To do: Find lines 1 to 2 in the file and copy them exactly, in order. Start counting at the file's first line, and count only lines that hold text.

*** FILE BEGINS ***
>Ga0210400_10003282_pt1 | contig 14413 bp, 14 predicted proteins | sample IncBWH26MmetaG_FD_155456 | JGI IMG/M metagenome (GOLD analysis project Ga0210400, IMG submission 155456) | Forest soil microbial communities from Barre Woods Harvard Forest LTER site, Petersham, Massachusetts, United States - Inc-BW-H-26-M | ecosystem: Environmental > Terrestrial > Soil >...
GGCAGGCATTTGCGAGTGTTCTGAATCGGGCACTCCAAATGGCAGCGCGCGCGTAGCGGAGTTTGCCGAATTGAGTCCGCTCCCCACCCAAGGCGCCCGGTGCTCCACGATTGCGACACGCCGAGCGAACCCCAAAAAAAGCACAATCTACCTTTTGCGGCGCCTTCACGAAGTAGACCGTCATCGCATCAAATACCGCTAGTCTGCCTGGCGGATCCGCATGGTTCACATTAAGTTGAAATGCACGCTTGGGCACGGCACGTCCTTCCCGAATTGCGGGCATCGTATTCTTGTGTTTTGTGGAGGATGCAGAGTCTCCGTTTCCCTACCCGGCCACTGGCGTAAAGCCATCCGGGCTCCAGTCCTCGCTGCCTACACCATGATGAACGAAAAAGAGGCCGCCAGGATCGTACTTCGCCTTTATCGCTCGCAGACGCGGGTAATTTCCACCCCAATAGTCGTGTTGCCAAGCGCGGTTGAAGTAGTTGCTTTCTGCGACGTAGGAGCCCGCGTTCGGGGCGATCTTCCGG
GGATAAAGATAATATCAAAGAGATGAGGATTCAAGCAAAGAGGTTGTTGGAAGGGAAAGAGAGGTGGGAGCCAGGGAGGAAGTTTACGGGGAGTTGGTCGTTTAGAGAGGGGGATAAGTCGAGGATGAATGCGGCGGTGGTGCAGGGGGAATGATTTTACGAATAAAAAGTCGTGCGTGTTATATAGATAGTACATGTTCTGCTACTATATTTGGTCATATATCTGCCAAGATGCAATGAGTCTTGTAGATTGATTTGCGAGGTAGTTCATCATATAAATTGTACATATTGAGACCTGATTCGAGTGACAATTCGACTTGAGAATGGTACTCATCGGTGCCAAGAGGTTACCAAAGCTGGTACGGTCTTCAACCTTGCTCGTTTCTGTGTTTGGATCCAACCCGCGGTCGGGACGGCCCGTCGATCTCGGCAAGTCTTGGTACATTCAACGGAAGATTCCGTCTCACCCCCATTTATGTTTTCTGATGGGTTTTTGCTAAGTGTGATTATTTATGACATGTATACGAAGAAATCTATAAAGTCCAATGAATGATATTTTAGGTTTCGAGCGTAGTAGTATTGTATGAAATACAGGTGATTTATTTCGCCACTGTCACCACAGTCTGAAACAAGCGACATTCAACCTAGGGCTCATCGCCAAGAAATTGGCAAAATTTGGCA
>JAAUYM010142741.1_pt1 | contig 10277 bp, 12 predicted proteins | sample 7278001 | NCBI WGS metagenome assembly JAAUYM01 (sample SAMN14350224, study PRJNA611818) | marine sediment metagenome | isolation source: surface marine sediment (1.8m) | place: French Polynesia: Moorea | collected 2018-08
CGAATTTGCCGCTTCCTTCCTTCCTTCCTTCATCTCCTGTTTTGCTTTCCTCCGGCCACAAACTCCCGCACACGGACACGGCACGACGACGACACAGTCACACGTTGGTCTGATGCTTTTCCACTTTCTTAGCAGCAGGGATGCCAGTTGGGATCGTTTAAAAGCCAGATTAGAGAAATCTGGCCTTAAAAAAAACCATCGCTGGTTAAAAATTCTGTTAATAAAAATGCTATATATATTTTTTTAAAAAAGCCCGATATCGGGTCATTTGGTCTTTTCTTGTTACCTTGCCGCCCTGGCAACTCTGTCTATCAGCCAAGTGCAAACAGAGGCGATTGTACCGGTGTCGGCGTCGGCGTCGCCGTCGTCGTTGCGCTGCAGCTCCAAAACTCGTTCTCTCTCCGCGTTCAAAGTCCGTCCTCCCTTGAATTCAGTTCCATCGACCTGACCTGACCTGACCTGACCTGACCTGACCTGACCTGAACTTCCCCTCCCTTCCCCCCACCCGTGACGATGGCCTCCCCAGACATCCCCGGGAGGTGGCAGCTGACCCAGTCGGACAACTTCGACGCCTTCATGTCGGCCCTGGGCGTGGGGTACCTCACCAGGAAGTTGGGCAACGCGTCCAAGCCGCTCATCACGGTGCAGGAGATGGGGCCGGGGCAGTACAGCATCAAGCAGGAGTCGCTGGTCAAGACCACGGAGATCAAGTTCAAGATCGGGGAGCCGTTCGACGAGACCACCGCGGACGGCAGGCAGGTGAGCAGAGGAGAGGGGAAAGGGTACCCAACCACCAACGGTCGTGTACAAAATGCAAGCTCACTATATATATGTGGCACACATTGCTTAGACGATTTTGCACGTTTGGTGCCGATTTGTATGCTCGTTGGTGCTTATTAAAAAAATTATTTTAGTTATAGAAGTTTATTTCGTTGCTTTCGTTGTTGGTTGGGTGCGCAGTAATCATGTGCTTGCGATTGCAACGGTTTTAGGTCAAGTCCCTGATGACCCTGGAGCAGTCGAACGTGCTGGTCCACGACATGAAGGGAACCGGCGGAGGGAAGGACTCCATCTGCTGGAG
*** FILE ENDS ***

>Ga0210400_10003282_pt1 | contig 14413 bp, 14 predicted proteins | sample IncBWH26MmetaG_FD_155456 | JGI IMG/M metagenome (GOLD analysis project Ga0210400, IMG submission 155456) | Forest soil microbial communities from Barre Woods Harvard Forest LTER site, Petersham, Massachusetts, United States - Inc-BW-H-26-M | ecosystem: Environmental > Terrestrial > Soil >...
GGCAGGCATTTGCGAGTGTTCTGAATCGGGCACTCCAAATGGCAGCGCGCGCGTAGCGGAGTTTGCCGAATTGAGTCCGCTCCCCACCCAAGGCGCCCGGTGCTCCACGATTGCGACACGCCGAGCGAACCCCAAAAAAAGCACAATCTACCTTTTGCGGCGCCTTCACGAAGTAGACCGTCATCGCATCAAATACCGCTAGTCTGCCTGGCGGATCCGCATGGTTCACATTAAGTTGAAATGCACGCTTGGGCACGGCACGTCCTTCCCGAATTGCGGGCATCGTATTCTTGTGTTTTGTGGAGGATGCAGAGTCTCCGTTTCCCTACCCGGCCACTGGCGTAAAGCCATCCGGGCTCCAGTCCTCGCTGCCTACACCATGATGAACGAAAAAGAGGCCGCCAGGATCGTACTTCGCCTTTATCGCTCGCAGACGCGGGTAATTTCCACCCCAATAGTCGTGTTGCCAAGCGCGGTTGAAGTAGTTGCTTTCTGCGACGTAGGAGCCCGCGTTCGGGGCGATCTTCCGG